In desperate times, it’s incredibly challenging to lay hold of that assurance. It’s incredibly rewarding when you do: It feels wonderful to find yourself waiting in quiet hope and encouraging others to do the same. It feels dreadful to seek the God you thought you knew while hope continues to hide. It feels like a betrayal on God’s part, or a failure on yours, or both.
Yet George Matheson, a Scottish minister who lived more than a century ago, offers a new perspective to our hurting hearts. He wrote:
Waiting with hope is very difficult, but true patience is expressed when we must even wait for hope. I will have reached the point of greatest strength once I have learned to wait for hope.[i]
Life’s a mess. When yours feels like a nightmare amusement-park ride that never ends, look to the one in whom hope lives: Rivet your gaze on the Lord your God. Appeal to him. Cling to him.
Then, as hope rises up, cooperate with it to calm and quiet your soul.
And if hope doesn’t appear? If it delays so long you think it will never come? Then, dear one, do not bail on God. And do not beat yourself up. You will yet praise him. In the meantime, summon the strength you do not know you have – and wait for hope.
© 1996, 2005, 2017 Deborah P. Brunt. All rights reserved.
[i] George Matheson, quoted in Jesus Today (Sarah Young, 2013, p. 14). For more by Matheson on waiting for hope, see Christy Foldenauer, “15 years of inspiration (and counting) from George Matheson.”
You want to know Christ, to love him and to serve him with an undivided heart.
In seeking to follow Christ, you’ve been blindsided by violent spiritual assault. Worse yet, it’s come from a place you would not have dreamed.
You’re not alone, my beloved. Others are out there, seeking to know me intimately and to follow me fully. You may have trouble finding them. You may be slow to recognize them. They may not look as you have thought. On days when you feel desperately alone, know that you are not. But even if you were, do not quit this pursuit. One undivided heart matters more than you can dream.
Equally important, I may have a warning from the Lord for you:
Beware of Ahab and Jezebel, my beloved. They hate you. They’re determined to own you or destroy you – and they do not look as you have thought. In me, you have more authority than they. But to walk in that authority, you have to see past strong deception. You have to walk in the blessing of an undivided heart.
The prophet Elijah has proven incredibly helpful to me in the so-very-challenging quest to be wholehearted. Elijah lived in a culture that echoes today’s Western church culture in ways we may not have seen. In that setting, Elijah laid hold of the blessing: He cultivated an undivided heart. His life beckons us to do the same.
Meet a man who followed God fully
Elijah lived among a people whom God called his own, yet whose hearts were deeply divided.
Long before Elijah’s birth, a king named Solomon made a very tragic, very public journey to a divided heart. Solomon’s life made it seem that God’s people can worship the true God and other gods of their own choosing, indefinitely, without consequence.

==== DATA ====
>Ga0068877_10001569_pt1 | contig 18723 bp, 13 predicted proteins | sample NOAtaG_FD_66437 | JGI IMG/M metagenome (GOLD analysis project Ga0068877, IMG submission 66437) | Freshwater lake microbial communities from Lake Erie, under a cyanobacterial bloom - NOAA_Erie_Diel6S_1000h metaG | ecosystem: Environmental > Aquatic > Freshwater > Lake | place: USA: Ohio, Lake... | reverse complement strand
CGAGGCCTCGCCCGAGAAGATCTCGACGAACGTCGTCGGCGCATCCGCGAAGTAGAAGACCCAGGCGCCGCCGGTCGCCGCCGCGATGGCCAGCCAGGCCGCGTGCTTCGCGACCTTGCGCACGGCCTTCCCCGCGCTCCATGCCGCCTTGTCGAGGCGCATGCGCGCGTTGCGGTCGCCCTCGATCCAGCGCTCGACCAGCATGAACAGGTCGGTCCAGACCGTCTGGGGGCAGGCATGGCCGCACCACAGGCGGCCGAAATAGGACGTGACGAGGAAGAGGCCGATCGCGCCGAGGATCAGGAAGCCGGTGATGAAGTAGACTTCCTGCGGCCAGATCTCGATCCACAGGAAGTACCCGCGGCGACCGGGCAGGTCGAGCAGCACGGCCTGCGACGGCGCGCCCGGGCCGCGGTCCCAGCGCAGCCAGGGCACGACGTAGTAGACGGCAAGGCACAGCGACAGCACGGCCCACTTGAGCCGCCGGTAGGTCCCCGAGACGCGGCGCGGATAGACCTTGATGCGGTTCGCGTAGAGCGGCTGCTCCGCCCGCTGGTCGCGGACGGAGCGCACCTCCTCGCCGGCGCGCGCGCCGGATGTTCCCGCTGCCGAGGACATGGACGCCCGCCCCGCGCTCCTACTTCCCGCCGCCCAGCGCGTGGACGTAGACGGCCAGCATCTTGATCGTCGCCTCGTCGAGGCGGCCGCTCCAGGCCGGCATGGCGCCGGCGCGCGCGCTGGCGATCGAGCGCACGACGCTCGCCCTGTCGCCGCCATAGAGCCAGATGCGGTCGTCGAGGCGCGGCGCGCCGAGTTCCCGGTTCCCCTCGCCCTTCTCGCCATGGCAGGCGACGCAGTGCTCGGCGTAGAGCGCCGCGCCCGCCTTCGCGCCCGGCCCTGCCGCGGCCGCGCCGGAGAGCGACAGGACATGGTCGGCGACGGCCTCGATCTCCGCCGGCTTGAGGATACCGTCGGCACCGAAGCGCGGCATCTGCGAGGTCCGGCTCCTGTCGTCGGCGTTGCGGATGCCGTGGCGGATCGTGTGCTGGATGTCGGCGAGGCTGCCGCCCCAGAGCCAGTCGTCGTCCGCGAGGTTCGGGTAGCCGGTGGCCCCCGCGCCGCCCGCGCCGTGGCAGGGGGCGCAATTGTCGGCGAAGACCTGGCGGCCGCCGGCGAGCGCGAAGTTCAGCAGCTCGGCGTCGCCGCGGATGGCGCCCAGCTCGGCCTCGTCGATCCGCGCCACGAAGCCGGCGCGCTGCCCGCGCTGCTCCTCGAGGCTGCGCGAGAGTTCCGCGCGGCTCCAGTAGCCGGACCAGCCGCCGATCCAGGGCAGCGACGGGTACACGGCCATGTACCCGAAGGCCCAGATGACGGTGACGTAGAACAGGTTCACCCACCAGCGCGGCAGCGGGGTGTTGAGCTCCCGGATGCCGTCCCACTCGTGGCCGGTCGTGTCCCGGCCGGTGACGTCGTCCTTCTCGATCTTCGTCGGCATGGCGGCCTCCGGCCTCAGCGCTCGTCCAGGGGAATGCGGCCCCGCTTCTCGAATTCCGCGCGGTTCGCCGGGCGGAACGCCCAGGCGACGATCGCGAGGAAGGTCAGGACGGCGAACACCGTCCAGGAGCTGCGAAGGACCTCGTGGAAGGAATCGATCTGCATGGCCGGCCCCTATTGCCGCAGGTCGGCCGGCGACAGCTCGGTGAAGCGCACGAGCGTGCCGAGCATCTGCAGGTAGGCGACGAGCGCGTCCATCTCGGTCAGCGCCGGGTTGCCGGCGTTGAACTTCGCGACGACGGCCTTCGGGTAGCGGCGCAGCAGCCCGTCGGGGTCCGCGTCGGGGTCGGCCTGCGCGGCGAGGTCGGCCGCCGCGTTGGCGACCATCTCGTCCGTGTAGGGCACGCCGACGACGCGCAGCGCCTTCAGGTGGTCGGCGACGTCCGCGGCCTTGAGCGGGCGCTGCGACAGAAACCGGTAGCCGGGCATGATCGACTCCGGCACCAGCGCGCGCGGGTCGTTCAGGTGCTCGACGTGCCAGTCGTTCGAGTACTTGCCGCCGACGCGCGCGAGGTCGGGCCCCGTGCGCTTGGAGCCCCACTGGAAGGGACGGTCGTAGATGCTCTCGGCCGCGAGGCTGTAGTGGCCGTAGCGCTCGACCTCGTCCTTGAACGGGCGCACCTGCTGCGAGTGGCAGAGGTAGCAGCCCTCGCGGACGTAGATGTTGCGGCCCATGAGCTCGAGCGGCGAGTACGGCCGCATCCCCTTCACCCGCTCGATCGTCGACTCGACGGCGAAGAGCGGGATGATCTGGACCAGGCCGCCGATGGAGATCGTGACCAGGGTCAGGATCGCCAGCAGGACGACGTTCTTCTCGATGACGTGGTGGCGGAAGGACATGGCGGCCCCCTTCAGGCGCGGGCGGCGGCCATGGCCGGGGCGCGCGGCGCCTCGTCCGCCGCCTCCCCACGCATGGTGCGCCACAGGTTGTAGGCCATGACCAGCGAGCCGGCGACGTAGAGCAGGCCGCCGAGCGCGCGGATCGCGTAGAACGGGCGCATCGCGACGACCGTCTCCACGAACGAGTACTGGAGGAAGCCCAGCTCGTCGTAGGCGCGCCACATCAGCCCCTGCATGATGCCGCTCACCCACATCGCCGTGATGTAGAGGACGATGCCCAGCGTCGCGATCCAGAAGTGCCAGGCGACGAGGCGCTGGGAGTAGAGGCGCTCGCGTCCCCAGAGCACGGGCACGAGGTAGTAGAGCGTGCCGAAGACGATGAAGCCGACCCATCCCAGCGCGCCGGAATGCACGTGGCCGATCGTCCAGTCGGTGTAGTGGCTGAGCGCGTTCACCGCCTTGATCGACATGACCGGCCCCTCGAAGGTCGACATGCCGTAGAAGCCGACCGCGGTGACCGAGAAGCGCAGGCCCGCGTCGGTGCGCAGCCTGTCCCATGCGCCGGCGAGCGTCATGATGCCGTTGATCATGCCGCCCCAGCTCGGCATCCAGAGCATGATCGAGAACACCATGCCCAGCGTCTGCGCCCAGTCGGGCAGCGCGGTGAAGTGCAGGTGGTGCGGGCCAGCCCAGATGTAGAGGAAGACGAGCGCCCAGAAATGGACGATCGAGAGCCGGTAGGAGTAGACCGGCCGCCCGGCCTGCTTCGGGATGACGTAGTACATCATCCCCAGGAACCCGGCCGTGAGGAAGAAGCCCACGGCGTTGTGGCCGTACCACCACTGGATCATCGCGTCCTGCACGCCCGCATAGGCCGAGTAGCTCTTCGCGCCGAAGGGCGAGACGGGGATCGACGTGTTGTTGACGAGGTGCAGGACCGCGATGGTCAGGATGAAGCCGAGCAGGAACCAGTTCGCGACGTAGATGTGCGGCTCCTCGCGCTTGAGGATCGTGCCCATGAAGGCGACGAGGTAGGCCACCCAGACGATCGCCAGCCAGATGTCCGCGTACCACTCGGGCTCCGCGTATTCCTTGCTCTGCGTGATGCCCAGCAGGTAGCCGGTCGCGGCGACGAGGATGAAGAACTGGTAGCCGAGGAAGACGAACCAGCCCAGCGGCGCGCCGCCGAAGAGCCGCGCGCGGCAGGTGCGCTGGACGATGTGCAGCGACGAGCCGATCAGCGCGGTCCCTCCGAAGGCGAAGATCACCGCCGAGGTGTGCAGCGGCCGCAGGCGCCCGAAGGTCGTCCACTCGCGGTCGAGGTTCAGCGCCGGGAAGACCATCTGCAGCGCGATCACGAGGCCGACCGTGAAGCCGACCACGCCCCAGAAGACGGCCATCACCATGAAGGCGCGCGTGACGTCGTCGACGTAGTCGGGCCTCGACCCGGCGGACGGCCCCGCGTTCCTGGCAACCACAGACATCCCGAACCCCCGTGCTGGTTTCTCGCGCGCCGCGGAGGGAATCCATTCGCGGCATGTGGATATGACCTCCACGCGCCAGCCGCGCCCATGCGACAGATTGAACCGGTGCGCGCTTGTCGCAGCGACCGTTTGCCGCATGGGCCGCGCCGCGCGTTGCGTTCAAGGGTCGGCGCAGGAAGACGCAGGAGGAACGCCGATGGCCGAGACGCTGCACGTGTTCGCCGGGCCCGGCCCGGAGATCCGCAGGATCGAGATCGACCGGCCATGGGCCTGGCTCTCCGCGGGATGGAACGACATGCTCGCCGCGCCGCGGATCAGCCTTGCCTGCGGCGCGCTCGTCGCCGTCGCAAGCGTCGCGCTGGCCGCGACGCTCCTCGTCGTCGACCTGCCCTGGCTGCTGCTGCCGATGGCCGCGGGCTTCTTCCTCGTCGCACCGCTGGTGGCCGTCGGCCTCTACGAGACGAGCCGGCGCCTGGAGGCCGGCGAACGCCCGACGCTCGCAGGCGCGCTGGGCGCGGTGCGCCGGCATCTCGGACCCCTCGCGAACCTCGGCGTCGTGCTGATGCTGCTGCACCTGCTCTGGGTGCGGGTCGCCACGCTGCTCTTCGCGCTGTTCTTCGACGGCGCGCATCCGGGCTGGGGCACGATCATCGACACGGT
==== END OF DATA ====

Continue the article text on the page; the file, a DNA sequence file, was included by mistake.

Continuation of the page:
Following Solomon’s lead, generation after generation in Israel served false gods, yet assured themselves that they remained the people of God.
Then, Ahab and Jezebel rose up to rule where people’s divided hearts had made the way. Like a two-headed snake, the couple worked in tandem toward one venomous end – to take out all wholehearted worship of the one true God.
In that impossible place, Elijah lived before the Lord with an undivided heart. Repeatedly, he stood before the face of God. Day after day, he went out from there to love fiercely and live fully. In the end, he left behind a miracle legacy: He give away exponentially more than what he had.
See a culture trying to go both ways
Still today, wherever the people of God decide they can live indefinitely with divided hearts, Ahab and Jezebel wield great power and work great evil. Usually, we have no clue what’s happening, because:
- We don’t know our own hearts, yet we adamantly insist that we do. We think that we in the evangelical church culture worship Jesus only. We do not recognize how deep and pervasive our collective double-mindedness is.
- Ahab and Jezebel have fooled us too. We may see them as long-dead Bible characters. We may use their names to label people today. Yet we may totally miss their working in our midst, because Ahab and Jezebel do not look as we have thought.
Receive the blessing of an undivided heart
The God who loves us, who embraces us in his Son and breathes life into us by his Spirit, can clear the fog and show us what’s happening. This God invites us to stand before his face, to see him as he is, to see our own hearts and our church culture in his light. He can work mightily in us so that we love fiercely and live fully, as Elijah did.
You don’t need a book to experience that. You don’t need a book to be wholehearted in following God. But sometimes books can help, especially books that offer testimony from a survivor of the very thing you’re walking through.
I wrote The Elijah Blessing: An Undivided Heart after being blindsided more than once by vicious spiritual attack. The attacks came as I tried to follow Christ fully. They came from Christians who I had thought were seeking the same thing. I didn’t know what was happening. I didn’t know what in me kept allowing it to happen. I didn’t know how to overcome what seemed intent on taking me out.
Over time, as I’ve continued to press in to God, he has entrusted me with much. I wrote The Elijah Blessing to encourage and affirm others in pressing in to follow God fully. My prayer is that this book will help you in your journey, by offering:
- New insight into lives lived long ago. New insight into the spiritual battles you have faced, or will face, in seeking to follow Christ.
- New understanding of the surprising things that can divide our hearts – and the simple but profound ways we can cooperate with God to be wholly his.
- Greater discernment in recognizing Ahab and Jezebel at work, even and especially in our church culture. Greater wisdom to avoid and/or overcome the venom of the two-headed snake.
- An opportunity to walk in authority and blessing, in that very place where you’ve walked in confusion and defeat.
- Another step forward toward an undivided heart.
Foolishly, we’ve thought of blessings as sweet little things.
The blessings of the Lord flow from the white-hot radiance of his glory. They enlarge our human spirit, setting it ablaze. They enlarge our capacity to know and honor him, to become who we are in him and, from that place of identity and intimacy, to join him in bringing his ever-increasing kingdom from heaven into the earth. The blessings of the Lord enlarge our capacity to carry his glory.
– Deborah Brunt, We Confess! The Civil War, the South and the Church
E-books in the E-Blessings Series